Verse 38. Who is devoted to thy fear. The word may be rendered either which or who; as relating either to thy word or to thy servant.

  1. Thy word; for in the original Hebrew the posture of the verse is thus, "Stablish to thy servant thy word, which is to the fearing of thee," or, "which is given that thou mayest be feared;" there being in the word of God the greatest arguments and inducements to fear, to reverence, and to obey him. The word of God was appointed to plant the fear of God in our hearts, and to increase our reverence of God; not that we may play the wantons with promises, and feed our lusts with them.
  2. I rather take our own translation, and it hath such a sense as that passage, "But I give myself unto prayer" (Ps 119:4). In the original it is, "But I prayer." So in this place it may be read, Stablish thy word to thy servant, "Who is to thy fear." Our translators add, to make the sense more full, addicted, or "devoted to thy fear," that is, who makes it his business, care, and desire to stand in the fear of God.

Now this is added as a true note and description of God's servants, as being a main thing in religion, "The fear of the Lord is the beginning of wisdom" ( Psalms 11:10 ), it is the first in point of order, and it is the first thing when we begin to be wise, to think of God, to have awful thoughts of God, it is a chief point of wisdom, the great thing that makes us wise to salvation. And it is added as an argument of prayer, "O Lord, let thine ear be attentive to the prayer of thy servants, who desire to fear thy name" ( Nehemiah 1:11 ). The more any are given to the fear of God, the more assurance they have of God's love, and of his readiness to hear them at the throne of grace. Thomas Manton.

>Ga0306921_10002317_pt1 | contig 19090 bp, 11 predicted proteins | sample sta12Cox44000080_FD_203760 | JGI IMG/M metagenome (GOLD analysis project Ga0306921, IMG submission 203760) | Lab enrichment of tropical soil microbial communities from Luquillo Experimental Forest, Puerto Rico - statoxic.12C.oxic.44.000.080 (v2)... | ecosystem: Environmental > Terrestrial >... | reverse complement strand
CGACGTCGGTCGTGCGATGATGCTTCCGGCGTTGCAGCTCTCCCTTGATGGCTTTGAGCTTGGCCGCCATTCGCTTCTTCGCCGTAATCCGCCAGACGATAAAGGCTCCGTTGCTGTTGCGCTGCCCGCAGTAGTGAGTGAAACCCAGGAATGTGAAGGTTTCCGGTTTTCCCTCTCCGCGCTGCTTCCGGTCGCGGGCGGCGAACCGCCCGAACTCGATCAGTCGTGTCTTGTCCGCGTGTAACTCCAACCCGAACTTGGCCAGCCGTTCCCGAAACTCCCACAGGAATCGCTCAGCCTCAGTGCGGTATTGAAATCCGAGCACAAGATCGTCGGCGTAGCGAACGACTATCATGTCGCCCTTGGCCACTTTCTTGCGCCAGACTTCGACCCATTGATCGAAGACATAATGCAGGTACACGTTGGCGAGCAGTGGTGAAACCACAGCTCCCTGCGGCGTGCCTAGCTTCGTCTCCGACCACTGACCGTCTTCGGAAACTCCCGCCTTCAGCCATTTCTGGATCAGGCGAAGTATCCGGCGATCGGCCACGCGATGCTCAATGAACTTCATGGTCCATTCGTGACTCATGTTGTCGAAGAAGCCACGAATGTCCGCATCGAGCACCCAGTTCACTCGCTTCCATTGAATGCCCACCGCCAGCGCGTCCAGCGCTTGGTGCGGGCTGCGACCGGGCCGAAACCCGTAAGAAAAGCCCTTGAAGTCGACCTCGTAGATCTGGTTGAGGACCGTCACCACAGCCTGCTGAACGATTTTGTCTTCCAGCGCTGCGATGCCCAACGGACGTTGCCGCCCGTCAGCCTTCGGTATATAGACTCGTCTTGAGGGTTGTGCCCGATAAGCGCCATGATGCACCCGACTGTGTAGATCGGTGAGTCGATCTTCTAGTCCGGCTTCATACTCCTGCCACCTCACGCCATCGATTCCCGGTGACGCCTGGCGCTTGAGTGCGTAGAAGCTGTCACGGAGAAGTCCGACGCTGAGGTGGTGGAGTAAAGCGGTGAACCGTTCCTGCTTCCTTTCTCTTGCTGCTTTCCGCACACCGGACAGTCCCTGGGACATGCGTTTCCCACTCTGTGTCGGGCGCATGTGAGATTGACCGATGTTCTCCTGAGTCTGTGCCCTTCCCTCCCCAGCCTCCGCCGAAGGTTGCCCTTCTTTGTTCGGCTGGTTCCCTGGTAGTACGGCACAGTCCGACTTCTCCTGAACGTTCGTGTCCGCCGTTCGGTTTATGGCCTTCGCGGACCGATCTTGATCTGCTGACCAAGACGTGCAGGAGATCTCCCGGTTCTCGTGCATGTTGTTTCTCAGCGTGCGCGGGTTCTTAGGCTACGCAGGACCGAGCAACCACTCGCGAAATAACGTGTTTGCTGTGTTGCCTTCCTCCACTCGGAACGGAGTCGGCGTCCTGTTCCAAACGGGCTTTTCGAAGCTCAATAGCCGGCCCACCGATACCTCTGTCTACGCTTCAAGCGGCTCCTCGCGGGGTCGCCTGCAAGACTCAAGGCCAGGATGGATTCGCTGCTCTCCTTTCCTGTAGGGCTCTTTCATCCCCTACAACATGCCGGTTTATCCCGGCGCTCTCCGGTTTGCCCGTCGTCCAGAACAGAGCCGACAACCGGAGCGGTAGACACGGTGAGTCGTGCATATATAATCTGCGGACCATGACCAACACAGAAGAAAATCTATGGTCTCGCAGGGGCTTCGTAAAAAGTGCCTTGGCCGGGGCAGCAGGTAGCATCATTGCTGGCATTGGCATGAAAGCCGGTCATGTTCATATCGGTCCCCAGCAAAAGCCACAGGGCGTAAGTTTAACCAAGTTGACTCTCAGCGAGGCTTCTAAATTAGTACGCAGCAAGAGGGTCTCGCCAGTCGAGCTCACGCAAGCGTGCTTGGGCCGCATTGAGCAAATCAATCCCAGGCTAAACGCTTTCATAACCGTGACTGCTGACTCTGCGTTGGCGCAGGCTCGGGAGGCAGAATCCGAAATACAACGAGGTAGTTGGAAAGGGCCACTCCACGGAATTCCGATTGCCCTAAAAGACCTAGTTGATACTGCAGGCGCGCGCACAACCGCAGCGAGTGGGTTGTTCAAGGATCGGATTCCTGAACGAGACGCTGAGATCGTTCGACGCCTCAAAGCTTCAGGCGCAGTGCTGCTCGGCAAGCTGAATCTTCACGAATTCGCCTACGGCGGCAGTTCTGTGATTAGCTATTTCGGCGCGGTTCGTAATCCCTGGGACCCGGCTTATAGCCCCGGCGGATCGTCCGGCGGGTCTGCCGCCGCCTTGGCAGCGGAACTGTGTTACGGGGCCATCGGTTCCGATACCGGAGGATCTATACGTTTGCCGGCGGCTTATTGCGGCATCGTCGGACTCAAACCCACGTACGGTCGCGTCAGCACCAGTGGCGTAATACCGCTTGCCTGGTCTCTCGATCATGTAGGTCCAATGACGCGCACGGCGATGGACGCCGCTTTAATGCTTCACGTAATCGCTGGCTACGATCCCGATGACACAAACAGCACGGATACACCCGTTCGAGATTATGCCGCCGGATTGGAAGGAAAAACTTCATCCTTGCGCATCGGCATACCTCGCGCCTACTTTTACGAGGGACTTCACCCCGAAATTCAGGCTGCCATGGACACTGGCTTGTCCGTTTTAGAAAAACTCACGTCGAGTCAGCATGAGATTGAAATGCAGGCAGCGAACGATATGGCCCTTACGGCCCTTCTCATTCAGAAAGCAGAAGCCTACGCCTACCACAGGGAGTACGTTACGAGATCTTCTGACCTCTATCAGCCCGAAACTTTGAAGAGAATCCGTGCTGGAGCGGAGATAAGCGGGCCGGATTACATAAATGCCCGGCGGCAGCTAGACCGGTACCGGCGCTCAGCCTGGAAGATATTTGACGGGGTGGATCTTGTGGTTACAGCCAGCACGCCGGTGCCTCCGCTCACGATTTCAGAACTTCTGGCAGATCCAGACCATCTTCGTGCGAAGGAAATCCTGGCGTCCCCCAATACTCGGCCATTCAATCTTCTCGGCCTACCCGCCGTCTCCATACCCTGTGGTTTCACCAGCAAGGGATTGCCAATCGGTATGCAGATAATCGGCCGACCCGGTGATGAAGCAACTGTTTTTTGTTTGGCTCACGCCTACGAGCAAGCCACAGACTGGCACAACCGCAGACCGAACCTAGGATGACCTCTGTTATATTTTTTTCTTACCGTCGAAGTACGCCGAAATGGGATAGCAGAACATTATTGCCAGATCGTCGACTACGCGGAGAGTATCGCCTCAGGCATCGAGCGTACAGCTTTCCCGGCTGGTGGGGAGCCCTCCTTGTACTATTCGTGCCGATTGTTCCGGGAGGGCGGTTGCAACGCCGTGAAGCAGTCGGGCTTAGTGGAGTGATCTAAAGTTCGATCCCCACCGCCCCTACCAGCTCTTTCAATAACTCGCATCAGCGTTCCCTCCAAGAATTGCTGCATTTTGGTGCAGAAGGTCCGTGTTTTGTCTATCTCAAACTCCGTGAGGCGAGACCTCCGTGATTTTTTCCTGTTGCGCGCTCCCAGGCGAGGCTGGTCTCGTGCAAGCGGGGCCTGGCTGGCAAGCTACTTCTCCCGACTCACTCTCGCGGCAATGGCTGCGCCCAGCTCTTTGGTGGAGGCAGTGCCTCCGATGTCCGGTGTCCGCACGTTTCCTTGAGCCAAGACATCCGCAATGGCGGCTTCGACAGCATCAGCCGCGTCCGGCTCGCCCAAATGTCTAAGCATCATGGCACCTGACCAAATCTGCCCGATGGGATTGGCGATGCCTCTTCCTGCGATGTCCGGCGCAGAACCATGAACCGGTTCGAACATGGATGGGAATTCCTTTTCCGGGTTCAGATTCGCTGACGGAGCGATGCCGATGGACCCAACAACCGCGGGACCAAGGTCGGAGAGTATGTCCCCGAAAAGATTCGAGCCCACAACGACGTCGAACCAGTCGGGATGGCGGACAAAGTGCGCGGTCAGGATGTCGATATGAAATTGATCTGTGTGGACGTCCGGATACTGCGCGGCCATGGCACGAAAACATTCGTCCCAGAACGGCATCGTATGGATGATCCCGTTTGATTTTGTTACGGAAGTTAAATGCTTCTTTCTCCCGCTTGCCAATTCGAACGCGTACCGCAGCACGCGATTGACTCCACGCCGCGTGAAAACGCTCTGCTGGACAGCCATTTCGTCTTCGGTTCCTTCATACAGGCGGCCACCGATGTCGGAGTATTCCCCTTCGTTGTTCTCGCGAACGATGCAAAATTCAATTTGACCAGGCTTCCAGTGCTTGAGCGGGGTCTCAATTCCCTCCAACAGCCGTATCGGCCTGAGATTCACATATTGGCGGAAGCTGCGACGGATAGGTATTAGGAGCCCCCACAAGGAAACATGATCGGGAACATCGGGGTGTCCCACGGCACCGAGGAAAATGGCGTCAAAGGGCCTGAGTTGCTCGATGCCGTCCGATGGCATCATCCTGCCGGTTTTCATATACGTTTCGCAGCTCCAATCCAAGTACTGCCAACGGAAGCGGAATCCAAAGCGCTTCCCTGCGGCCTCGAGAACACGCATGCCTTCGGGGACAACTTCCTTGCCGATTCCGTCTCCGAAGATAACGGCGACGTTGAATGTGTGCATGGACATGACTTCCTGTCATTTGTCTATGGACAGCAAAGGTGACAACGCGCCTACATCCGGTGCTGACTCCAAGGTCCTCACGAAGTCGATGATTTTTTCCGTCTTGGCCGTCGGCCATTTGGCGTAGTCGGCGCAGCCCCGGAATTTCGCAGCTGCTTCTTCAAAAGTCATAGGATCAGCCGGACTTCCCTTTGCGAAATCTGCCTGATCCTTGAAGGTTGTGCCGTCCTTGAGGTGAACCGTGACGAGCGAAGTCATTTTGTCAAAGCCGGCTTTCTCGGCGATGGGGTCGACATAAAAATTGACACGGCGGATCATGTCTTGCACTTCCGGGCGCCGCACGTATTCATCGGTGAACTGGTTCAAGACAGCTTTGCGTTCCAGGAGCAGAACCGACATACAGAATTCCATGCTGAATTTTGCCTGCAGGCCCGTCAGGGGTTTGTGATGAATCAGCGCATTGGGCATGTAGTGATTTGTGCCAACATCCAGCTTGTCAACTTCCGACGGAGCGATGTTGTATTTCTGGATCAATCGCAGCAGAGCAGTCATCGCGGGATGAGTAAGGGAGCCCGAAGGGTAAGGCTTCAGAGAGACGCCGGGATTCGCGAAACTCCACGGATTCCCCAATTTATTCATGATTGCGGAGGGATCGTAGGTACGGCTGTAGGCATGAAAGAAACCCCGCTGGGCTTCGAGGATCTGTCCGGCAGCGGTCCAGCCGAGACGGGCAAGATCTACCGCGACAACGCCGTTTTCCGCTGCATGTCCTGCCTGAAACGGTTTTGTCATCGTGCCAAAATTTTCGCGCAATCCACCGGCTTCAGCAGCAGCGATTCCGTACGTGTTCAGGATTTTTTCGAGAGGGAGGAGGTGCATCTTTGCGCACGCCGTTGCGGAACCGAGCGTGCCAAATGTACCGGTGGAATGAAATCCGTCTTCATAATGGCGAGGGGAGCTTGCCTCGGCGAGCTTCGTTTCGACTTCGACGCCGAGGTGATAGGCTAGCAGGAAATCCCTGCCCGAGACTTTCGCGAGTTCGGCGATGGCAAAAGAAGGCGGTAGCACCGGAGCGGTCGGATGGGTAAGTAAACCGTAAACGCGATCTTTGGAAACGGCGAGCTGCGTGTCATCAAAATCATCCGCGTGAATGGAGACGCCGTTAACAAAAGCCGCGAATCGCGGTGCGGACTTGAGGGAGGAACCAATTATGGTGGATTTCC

Verse 38. Who is devoted to thy fear. He who hath received from the Lord grace to fear him may be bold to seek any necessary good thing from him; because the fear of God hath annexed the promises of all other blessings with it. William Cowper.

Verse 38. He that chooses God, devotes himself to God as the vessels of the sanctuary were consecrated and set apart from common to holy uses, so he that has chosen God to be his God, has dedicated himself to God, and will no more be devoted to profane uses. Thomas Watson.



Verse 38. -- Confirmation. What? "Thy word established." To whom? "Unto thy servant." Why? "Who is devoted," etc.

Verse 38. -- Fear of God evidences itself,

  1. By a dread of his displeasure.
  2. Desire of his favour.
  3. Regard for his excellencies.
  4. Submission to his will.
  5. Gratitude for his benefits.
  6. Conscientious obedience to his commands. --Charles Buck.

Verse 38. -- The four kinds of fear.

  1. The fear of man, by which we are led rather to do wrong than to suffer evil.
  2. Servile fear, through which we are induced to avoid sin only from the dread of hell.
  3. Initial fear, in which we avoid sin partly from the fear of hell, but partly also from the love of God, which is the fear of ordinary Christians.
  4. Filial fear, when we are afraid to disobey God only and altogether from the love we bear him. Jeremiah 32:40 . --Ayguan, in J. Edward Vaux's "Preacher's Storehouse," 1878.